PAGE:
Risk of Establishing a company with friends
People are always full of hope when they are establishing a company with a friend. It can reduce the hardship by half and double the joy if it succeeds. When they bring their strengths and work on a business, synergies are created. They may be able to achieve greater success than when trying to tackle the venture alone. Of course, in some cases, it works out really well.
However, they often end up fighting with each other and cannot go ahead with the business. Not only does the business fail, but the friendship also becomes difficult to repair.
Establishing a company with your friend carries greater risk than making it alone. But this risk is always underestimated. If you really want to try it despite such risk, we recommend that you make a Shareholders Agreement.
The purpose of entering into a Shareholders Agreement is to avoid the worst-case scenario in which the relationship between the founders deteriorates and the company become unable to make decisions.
Suppose one of the founders has a falling out with another founder. If the founder resigns from the board but continue to hold shares in the company, the company would find it difficult to hold shareholders meetings to make decisions.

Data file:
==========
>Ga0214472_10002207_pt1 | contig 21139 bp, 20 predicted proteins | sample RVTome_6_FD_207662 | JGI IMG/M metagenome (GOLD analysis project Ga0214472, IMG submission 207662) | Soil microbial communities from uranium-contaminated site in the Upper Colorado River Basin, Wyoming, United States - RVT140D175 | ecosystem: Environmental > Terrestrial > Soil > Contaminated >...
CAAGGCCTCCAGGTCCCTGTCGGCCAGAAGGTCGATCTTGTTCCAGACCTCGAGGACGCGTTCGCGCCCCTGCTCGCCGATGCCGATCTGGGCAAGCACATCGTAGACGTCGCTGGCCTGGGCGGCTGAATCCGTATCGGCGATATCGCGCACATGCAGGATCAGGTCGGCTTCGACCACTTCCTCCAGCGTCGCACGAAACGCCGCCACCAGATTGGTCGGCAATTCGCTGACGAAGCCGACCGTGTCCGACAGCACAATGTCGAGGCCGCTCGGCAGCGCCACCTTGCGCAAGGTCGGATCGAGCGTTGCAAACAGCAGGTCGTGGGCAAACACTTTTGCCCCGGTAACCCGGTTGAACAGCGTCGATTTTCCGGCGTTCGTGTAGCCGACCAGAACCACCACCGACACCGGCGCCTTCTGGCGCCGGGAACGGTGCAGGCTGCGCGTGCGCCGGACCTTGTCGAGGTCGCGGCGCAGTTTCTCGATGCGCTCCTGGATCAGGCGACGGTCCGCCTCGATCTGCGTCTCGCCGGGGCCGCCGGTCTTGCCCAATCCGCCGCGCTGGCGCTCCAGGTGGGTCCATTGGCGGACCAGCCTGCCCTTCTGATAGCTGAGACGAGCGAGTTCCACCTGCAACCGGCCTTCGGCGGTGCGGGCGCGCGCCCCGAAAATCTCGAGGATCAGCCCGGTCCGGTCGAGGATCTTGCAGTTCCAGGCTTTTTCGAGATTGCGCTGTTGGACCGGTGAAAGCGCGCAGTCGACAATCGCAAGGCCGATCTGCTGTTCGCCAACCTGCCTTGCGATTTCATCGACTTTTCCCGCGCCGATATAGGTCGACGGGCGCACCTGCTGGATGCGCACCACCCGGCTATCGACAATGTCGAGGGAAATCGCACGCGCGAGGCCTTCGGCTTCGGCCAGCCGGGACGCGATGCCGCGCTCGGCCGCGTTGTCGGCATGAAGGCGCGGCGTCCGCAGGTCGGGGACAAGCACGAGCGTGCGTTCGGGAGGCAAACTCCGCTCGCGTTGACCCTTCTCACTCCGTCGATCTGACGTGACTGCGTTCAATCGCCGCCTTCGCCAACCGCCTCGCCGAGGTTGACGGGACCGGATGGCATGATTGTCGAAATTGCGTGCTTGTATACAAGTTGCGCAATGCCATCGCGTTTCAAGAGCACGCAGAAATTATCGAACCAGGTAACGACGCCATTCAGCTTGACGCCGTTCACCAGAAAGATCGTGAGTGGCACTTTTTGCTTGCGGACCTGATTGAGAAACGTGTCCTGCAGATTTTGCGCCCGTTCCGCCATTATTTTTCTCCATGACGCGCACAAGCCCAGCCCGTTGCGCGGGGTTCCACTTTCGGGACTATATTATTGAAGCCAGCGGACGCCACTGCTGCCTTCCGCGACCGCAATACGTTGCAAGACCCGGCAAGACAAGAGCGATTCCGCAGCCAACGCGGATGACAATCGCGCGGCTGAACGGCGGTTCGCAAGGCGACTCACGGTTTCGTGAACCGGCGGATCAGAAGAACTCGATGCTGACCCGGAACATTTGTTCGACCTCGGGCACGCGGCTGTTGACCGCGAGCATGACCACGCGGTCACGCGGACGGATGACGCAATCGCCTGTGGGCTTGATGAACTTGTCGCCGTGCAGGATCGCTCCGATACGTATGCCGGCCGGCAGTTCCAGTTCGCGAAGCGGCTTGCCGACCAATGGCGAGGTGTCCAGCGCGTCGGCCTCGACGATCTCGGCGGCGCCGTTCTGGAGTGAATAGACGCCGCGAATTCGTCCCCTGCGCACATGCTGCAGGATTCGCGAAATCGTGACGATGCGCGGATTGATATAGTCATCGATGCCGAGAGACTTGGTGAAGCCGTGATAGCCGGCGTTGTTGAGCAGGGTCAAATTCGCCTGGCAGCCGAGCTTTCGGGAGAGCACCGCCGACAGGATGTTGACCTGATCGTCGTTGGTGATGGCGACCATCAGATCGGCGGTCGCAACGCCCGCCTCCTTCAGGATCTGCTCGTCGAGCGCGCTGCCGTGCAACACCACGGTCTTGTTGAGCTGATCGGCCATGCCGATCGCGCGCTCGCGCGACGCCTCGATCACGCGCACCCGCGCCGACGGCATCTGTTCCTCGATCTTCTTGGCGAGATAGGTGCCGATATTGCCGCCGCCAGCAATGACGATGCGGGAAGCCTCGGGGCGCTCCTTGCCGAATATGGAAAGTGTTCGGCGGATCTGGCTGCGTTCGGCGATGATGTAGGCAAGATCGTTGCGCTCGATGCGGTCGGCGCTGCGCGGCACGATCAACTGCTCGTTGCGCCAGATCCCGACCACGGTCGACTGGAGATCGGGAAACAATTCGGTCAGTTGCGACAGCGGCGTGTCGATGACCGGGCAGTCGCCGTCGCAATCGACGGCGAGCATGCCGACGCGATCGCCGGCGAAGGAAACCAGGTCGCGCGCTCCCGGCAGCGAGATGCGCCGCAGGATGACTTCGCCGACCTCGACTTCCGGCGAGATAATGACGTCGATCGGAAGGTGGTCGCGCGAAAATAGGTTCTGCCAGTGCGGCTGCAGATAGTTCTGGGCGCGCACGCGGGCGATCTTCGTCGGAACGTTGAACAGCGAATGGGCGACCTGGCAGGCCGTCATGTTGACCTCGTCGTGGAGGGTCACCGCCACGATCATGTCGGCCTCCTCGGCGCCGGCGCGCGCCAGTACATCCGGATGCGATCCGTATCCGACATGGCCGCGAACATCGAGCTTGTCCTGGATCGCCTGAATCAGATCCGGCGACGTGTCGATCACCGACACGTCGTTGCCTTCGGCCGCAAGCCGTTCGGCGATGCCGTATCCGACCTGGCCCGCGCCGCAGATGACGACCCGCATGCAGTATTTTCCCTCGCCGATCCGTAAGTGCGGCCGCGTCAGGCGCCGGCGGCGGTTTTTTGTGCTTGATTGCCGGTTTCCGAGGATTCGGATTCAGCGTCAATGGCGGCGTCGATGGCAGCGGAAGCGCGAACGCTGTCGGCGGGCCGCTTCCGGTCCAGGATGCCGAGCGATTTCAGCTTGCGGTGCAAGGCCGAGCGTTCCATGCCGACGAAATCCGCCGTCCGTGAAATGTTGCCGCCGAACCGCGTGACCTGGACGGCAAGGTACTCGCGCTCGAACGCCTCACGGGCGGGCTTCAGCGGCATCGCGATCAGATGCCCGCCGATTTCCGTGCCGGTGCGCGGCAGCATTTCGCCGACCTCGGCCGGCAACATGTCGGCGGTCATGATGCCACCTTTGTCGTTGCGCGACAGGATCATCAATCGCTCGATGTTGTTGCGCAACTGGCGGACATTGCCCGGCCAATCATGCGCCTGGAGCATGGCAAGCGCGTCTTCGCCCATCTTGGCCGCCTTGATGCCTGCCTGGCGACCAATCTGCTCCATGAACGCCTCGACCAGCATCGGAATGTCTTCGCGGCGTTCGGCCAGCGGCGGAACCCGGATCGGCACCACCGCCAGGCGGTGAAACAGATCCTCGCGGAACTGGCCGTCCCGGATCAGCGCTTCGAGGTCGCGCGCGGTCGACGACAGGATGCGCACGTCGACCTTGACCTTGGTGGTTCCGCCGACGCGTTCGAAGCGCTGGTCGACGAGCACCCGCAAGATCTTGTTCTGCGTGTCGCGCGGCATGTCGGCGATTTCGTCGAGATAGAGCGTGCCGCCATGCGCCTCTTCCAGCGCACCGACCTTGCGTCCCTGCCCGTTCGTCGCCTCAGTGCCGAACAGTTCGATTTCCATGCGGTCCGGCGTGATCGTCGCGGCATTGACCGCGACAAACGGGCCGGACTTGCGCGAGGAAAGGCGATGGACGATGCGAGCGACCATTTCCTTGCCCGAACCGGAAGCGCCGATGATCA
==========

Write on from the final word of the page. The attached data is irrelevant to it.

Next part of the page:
Conditions that must be stipulated in a Shareholders’ Agreement
There are two conditions that must be stipulated in a Shareholders Agreement.
The first is that if a founding member of the company loses his or her position as an executive of the company, he or she must assign his or her share to another founding member.
The second point is to stipulate the price at which shares are assigned in the above case. It is possible to set the price at market value. However, in the case of an unlisted company, it is difficult to calculate the transfer price. Therefore, it is often set at the price at which the shares were originally acquired by the shareholder who leaves the executive position.
What to Consider About Shareholder Agreements
How to avoid Deadlock
Even if you have a shareholders agreement in place, if you and your friend each own 50% of the company, you may find yourself in a deadlock, making it difficult to make decisions. The shareholders’ agreement may provide for a solution in the event of a deadlock.
However, such provisions do not always work, and if the shareholding ratios held by the shareholders are appropriately allocated in the first place, the deadlock itself can be avoided.
Ordinary Resolution at shareholders meetings are made by a majority of the voting rights of the shareholders. So, to avoid deadlock, one of the founders should hold at least a majority of the shares.
In addition, under the Companies Act, some important matters can only be approved by a two-thirds majority of the shareholders. Therefore, it is advisable to hold two-thirds of the voting rights.
About Shareholders Meeting Please refer to the Article about “Shareholders Meeting in Japan ”
When to enter into a shareholders’ agreement
It is preferable to conclude the shareholders’ agreement in the early stages of establishing the company. Because once the relationship deteriorate, this agreement will be very hard to make.